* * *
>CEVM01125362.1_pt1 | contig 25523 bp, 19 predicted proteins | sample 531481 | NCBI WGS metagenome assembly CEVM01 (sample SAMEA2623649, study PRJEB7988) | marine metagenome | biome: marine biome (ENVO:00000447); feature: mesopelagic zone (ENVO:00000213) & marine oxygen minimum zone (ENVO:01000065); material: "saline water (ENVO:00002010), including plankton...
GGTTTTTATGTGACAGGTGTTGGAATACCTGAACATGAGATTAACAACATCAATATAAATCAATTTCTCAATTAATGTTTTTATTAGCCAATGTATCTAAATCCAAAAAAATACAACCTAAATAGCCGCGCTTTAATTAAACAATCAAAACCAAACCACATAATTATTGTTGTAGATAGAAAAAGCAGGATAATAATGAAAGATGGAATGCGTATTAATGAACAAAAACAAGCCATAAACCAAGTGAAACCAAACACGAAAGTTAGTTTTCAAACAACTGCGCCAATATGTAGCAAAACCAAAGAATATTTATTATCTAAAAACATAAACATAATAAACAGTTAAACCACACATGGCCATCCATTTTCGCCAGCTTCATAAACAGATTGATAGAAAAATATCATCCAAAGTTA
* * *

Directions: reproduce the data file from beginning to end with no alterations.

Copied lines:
>CEVM01125362.1_pt1 | contig 25523 bp, 19 predicted proteins | sample 531481 | NCBI WGS metagenome assembly CEVM01 (sample SAMEA2623649, study PRJEB7988) | marine metagenome | biome: marine biome (ENVO:00000447); feature: mesopelagic zone (ENVO:00000213) & marine oxygen minimum zone (ENVO:01000065); material: "saline water (ENVO:00002010), including plankton...
GGTTTTTATGTGACAGGTGTTGGAATACCTGAACATGAGATTAACAACATCAATATAAATCAATTTCTCAATTAATGTTTTTATTAGCCAATGTATCTAAATCCAAAAAAATACAACCTAAATAGCCGCGCTTTAATTAAACAATCAAAACCAAACCACATAATTATTGTTGTAGATAGAAAAAGCAGGATAATAATGAAAGATGGAATGCGTATTAATGAACAAAAACAAGCCATAAACCAAGTGAAACCAAACACGAAAGTTAGTTTTCAAACAACTGCGCCAATATGTAGCAAAACCAAAGAATATTTATTATCTAAAAACATAAACATAATAAACAGTTAAACCACACATGGCCATCCATTTTCGCCAGCTTCATAAACAGATTGATAGAAAAATATCATCCAAAGTTA